One discussion this week involved the North American Symptomatic Carotid Endarterectomy Trial (NASCET).
Reference: Barnett HJM, et al. Benefit of carotid endarterectomy in patients with symptomatic moderate or severe stenosis. New England Journal of Medicine. 1998 Nov 12;339(20):1415-1425.
Summary: NASCET involved 2226 patients with stenosis of less than 70 percent. They were randomly assigned to treatment groups: 1118 to medical therapy, 1108 to surgical therapy (p.1417).
Four patient characteristics are associated with greater benefit from surgery: male sex, recent stroke, recent hemispheric symptoms, and taking 650 mg or more of aspirin per day (p.1419).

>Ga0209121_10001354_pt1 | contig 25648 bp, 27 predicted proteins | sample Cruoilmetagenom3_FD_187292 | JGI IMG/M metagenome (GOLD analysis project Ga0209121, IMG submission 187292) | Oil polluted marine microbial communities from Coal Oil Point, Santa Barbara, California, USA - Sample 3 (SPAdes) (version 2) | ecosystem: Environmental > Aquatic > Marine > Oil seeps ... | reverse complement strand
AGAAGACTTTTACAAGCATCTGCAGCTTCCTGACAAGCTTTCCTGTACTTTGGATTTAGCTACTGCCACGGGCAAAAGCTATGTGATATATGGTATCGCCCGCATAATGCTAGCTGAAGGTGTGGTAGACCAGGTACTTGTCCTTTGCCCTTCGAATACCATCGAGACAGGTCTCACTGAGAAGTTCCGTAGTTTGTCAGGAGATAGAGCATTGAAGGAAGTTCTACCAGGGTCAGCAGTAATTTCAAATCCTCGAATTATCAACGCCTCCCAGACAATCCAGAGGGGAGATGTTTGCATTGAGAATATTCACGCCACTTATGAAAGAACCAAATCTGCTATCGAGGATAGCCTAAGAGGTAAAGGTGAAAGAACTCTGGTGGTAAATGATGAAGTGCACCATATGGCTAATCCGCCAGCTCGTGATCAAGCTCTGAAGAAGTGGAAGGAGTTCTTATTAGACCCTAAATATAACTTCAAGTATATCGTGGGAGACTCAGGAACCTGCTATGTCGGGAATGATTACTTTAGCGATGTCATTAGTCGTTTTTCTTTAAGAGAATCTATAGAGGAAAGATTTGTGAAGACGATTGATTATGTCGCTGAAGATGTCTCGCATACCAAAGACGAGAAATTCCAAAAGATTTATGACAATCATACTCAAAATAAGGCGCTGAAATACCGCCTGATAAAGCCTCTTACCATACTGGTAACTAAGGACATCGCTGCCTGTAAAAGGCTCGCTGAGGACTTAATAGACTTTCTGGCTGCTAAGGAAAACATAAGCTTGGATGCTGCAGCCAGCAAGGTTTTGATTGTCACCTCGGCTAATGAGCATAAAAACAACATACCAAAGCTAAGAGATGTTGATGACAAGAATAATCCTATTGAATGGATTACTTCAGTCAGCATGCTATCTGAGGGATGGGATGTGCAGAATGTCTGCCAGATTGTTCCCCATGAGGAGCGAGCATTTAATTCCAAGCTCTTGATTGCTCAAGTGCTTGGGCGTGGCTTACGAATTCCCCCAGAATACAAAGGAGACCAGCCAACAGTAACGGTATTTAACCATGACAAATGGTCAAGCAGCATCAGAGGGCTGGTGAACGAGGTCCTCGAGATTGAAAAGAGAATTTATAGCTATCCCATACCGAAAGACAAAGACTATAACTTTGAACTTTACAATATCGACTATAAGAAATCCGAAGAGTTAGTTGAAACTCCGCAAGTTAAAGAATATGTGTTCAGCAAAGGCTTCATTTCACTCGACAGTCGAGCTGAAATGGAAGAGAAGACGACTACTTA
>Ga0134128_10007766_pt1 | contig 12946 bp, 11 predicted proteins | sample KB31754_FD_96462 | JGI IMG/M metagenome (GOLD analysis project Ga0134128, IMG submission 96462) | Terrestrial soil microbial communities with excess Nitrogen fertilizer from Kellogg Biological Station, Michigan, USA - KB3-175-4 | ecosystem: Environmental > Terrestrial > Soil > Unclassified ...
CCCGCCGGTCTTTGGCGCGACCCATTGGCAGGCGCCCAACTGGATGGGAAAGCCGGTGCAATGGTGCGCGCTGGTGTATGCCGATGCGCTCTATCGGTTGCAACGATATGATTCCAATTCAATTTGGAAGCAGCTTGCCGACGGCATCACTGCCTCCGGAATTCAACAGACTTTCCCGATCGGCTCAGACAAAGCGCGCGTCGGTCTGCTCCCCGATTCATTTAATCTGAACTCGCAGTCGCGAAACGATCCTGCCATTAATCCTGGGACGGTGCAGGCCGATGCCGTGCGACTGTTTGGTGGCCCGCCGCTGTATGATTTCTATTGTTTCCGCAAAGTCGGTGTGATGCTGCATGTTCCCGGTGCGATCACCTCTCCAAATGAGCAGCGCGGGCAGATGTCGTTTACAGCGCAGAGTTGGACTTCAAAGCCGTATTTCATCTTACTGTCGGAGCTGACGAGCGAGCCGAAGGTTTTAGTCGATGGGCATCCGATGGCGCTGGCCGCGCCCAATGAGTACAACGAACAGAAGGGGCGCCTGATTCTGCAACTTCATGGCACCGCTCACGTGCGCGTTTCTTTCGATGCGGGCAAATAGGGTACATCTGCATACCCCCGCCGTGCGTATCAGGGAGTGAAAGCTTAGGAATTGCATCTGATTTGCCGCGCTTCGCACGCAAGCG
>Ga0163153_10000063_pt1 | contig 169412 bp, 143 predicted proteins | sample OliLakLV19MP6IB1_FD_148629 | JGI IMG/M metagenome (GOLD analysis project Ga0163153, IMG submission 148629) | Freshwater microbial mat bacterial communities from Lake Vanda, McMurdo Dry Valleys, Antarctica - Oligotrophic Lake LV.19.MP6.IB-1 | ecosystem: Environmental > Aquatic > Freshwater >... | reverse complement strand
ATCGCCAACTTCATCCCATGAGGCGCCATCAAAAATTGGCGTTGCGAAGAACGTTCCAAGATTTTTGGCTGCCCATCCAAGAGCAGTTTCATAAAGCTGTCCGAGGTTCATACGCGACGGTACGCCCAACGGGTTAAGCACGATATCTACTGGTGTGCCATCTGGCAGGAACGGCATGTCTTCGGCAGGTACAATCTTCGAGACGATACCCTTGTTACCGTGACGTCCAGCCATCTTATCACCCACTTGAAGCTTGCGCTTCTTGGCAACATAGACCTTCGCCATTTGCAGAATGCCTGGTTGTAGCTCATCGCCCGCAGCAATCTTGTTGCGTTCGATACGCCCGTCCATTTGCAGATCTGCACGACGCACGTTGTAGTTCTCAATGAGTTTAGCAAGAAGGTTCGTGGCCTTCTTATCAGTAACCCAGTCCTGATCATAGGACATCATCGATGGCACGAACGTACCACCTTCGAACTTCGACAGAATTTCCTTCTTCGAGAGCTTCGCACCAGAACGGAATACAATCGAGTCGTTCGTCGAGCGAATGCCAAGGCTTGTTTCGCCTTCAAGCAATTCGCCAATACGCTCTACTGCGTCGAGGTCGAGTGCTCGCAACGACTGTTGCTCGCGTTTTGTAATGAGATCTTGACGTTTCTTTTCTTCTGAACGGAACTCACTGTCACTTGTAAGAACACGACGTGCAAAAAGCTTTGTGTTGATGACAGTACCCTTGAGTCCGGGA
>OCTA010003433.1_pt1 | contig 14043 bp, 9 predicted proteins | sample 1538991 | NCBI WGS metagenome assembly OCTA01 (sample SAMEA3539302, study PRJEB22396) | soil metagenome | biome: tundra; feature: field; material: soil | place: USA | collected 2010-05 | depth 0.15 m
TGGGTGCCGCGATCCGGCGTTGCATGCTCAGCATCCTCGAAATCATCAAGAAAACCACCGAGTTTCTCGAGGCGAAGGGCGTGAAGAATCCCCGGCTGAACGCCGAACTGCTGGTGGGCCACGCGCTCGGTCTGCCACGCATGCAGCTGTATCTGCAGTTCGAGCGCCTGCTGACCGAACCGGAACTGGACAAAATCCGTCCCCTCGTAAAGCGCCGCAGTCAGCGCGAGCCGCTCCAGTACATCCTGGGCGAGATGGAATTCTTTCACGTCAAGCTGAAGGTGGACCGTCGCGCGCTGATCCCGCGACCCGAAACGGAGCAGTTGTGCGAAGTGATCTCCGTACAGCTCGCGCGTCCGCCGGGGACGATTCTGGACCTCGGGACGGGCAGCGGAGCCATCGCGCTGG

NASCET authors explain that the lack of significant benefit for women may be due to their low risk of stroke. Among participants with 50-69% stenosis, the risk of any ipsilateral stroke at 5 years in the medically treated group was 15% for women, and 25% for men. Endarterectomy reduced the risk to 14% for women and 17% for men (p. 1421).
The table below shows the rate of events at 5-year followup: